A sore, inflamed eye is also more likely to become infected, leading to a thick green-yellow discharge and more irritation. This leads to a vicious circle of irritation, rubbing and further damage, with the potential for permanent damage or even loss of the eye.
Also, optimal eye health depends on everything being in the right place. When in the correct position, the third eyelid protects a small reservoir of tear fluid called the lacrimal lake, which keeps the cornea moist. With the shape and position of the third eyelid distorted by the prolapsed nictitans gland, this reservoir leaks away.
One symptom of this is the eye appears teary and the dog may have a permanently wet cheek.
7. Surgical Repair of Cherry Eye
Rather than do nothing about cherry eye, corrective surgery is recommended.
But here comes a subtle difference from the past, because the surgery isn’t about removing the gland but repositioning it in the correct place, snuggled up safe behind the third eyelid.
There are a number of techniques that surgeons have developed over the years. These have one thing in common: They are variations on using fine-gauge suture material to anchor the nictitans gland into the correct position.
This is tricky surgery for a number of reasons. The first reason it’s tricky is because it means anchoring the gland to tissue deep down near the skull. Secondly, this is small-scale surgery, so it’s only possible to take small bits of tissue. That means it’s fairly easy for the suture to slip out of position post-surgery and the cherry eye recur.
Most surgeons warn of a high recurrence rate because of these difficulties. It’s not unusual to need to repeat the surgery to get a successful outcome.
8. Complications of Cherry Eye Surgery
The most common complication of cherry eye surgery in dogs is that the gland pops out again.
The failure rates vary depending on the technique but can be as high as 58%. In practical terms, this means a 1-in-2 chance of needing a repeat procedure.
As for the actual surgery, the most common complication is an ulcer forming on the corneal surface. This may happen if one of the tiny surgical knots breaks free and starts to rub on the surface of the eye. When detected early (part of the reason for the post-op checks), these ulcers can be treated.
An important part of reducing the risk of complications is that the patient must wear an Elizabethan cone until the eye has healed. Failure to do so means the dog may rub their face and dislodge the sutures, and then everything goes back to square one.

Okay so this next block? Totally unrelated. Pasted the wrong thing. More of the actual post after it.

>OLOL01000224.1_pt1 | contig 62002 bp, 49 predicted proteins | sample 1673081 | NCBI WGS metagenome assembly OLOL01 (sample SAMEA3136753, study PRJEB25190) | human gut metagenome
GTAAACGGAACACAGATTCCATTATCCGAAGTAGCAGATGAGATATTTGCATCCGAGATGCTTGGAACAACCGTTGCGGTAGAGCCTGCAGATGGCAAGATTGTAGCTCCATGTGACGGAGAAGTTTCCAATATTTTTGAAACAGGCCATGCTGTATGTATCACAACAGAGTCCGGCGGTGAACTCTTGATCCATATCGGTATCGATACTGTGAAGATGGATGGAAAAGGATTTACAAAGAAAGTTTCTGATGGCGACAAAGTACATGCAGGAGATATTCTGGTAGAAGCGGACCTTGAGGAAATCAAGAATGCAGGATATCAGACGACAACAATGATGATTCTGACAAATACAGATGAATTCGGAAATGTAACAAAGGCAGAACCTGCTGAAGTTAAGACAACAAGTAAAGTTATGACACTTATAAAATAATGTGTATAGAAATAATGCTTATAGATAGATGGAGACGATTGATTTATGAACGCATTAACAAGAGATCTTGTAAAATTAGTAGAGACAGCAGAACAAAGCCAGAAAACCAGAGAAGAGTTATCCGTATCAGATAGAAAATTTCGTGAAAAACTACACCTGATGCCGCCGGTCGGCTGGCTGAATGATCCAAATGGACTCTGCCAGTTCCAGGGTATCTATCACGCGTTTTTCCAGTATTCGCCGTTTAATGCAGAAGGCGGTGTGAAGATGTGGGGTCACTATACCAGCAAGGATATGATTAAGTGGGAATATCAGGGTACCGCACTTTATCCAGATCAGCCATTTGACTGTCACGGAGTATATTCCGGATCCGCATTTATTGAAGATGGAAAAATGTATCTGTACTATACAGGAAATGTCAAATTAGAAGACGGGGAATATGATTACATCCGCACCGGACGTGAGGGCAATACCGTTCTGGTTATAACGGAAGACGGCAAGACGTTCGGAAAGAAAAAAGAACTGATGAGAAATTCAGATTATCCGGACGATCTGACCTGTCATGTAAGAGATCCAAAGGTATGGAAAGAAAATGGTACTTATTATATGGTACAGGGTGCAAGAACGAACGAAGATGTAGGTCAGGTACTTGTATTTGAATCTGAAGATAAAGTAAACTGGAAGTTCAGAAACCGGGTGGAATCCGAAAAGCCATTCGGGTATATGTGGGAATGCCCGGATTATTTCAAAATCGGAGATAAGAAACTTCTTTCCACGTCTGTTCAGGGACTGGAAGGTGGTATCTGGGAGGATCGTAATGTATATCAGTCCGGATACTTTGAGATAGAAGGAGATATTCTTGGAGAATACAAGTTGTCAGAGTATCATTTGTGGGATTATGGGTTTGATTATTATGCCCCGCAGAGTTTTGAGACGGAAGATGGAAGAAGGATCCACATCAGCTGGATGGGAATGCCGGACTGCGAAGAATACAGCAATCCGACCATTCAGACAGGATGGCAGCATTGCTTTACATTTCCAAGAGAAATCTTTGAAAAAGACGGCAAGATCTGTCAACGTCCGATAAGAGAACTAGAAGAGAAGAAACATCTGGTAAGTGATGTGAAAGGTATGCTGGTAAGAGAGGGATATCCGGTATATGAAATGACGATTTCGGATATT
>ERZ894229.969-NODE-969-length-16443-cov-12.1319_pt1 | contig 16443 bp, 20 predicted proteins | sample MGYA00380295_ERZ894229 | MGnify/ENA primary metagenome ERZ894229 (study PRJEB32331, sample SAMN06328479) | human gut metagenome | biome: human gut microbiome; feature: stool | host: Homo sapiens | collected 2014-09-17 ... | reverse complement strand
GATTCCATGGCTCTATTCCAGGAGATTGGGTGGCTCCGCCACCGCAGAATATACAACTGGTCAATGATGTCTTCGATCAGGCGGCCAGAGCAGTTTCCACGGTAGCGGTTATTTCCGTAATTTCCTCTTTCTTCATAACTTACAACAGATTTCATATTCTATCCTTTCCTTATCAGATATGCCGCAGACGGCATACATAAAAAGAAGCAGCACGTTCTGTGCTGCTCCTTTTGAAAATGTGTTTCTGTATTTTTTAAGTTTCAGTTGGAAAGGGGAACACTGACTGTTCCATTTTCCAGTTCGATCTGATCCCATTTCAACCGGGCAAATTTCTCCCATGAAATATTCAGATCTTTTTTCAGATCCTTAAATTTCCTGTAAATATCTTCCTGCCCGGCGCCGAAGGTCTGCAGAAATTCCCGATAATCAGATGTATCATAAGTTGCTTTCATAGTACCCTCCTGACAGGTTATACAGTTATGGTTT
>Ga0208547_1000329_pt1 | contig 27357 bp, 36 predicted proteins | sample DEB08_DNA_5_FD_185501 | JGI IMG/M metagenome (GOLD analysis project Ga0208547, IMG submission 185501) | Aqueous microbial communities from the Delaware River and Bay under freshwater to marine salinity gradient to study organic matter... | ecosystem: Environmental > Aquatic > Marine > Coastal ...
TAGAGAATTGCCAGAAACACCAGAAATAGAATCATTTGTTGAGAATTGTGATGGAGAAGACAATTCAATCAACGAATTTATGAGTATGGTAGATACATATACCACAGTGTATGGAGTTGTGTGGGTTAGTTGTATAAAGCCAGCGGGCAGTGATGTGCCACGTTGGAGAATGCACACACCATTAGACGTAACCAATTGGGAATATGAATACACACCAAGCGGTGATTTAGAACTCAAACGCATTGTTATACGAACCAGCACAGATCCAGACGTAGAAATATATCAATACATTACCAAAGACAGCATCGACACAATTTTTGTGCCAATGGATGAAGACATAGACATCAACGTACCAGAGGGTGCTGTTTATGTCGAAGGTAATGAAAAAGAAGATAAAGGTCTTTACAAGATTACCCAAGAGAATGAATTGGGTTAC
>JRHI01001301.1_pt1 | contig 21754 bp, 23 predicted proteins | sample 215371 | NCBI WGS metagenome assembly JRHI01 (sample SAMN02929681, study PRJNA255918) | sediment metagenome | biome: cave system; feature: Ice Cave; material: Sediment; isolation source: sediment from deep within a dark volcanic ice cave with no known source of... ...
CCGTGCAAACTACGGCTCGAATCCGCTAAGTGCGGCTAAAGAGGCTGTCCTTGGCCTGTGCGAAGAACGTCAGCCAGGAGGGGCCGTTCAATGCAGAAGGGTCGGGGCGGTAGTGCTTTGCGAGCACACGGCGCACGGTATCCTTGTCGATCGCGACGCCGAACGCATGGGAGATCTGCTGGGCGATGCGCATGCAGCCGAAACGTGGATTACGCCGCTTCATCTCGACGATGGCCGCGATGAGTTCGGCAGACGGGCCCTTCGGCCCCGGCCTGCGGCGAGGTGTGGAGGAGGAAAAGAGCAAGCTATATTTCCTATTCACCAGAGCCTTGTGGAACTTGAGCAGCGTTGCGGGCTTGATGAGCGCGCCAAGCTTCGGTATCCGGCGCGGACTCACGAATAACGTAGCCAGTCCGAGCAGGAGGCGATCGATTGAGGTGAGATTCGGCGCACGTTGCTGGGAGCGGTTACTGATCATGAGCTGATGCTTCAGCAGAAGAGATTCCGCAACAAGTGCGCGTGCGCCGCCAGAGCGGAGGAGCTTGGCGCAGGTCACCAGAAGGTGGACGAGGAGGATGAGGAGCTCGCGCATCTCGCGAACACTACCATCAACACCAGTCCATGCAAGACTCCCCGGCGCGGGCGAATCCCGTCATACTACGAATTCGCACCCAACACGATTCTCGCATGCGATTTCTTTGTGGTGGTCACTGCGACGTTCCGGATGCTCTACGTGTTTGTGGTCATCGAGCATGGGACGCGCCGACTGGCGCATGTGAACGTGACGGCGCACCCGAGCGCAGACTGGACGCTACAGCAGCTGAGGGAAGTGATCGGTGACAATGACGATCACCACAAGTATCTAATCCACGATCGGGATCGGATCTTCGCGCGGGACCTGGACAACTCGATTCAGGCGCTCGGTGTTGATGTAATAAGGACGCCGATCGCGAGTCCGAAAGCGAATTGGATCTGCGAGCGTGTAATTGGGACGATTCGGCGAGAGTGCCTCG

This video shows a veterinarian pushing the third eyelid back into place in the office, although this solution may only be temporary:
Final Thoughts on Cherry Eye
Let’s recap. What do we now know about cherry eye in dogs?
- The red cherry is a tear gland that has popped out of place.
- Cherry eye is not a cancer or tumor.
- Young dogs from certain breeds are most likely to develop cherry eye.
- Cherry eye looks unsightly but is not dangerous in the short term.
- Over the long term, though, the gland may become swollen and angry-looking.
- Surgical removal of the gland is not advised.
- The treatment of choice is surgical anchoring of the gland into its proper position.
- Surgery does have a high failure rate, so be prepared for repeat surgery.
If you have a dog from an at-risk breed, you should have cherry eye on your radar. And if this condition occurs in your dog, don’t panic. Instead, have a discussion with your vet about what’s best for your pet.
- Prémont, J.E., BVMS, MANZCVSc, MVSc, et al. “Perilimbal Pocket Technique for Surgical Repositioning of Prolapsed Nictitans Gland in Dogs.” Veterinary Record 171 (2012): 247–252. https://veterinaryrecord.bmj.com/content/171/10/247.
- Stanley, Robin G., BVSc(Hons), FACVSc (Ophthalmology). “Surgical Management of Third Eyelid Problems in Dogs.” Veterinary Information Network. 2007. https://www.vin.com/apputil/content/defaultadv1.aspx?pId=11242&catId=31933&id=3860708.
- Gelatt, Kirk N., VMD, DACVO. “Disorders of the Nasal Cavity and Tear Ducts in Dogs.” Merck Veterinary Manual. June 2018. https://www.msdvetmanual.com/dog-owners/eye-disorders-of-dogs/disorders-of-the-nasal-cavity-and-tear-ducts-in-dogs.
- Peiffer, Robert, DVM, PhD, DACVO, and Simon Petersen-Jones, DVet Med, PhD, DECVO, eds. Small Animal Ophthalmology: A Problem-Oriented Approach, 4th edition. Saunders Ltd. 2008. https://www.elsevier.com/books/small-animal-ophthalmology/9780702028618.
- White, N. Constance, DVM, MPH, PhD, and Marnie L. Brennan, BSc(VB), BVMS, PhD, PGCHE, DipECVPH(PM), MRCVS, FHEA. “An Evidence-Based Rapid Review of Surgical Techniques for Correction of Prolapsed Nictitans Glands in Dogs.” Veterinary Sciences 5, no. 3 (Aug. 2018): 75. https://www.ncbi.nlm.nih.gov/pmc/articles/PMC6163435/.
- Biros, Dan, DVM, DACVO. “Third Eyelid Gland Prolapse in Dogs.” MSPCA Angell. https://www.mspca.org/angell_services/third-eyelid-gland-prolapse-dogs/.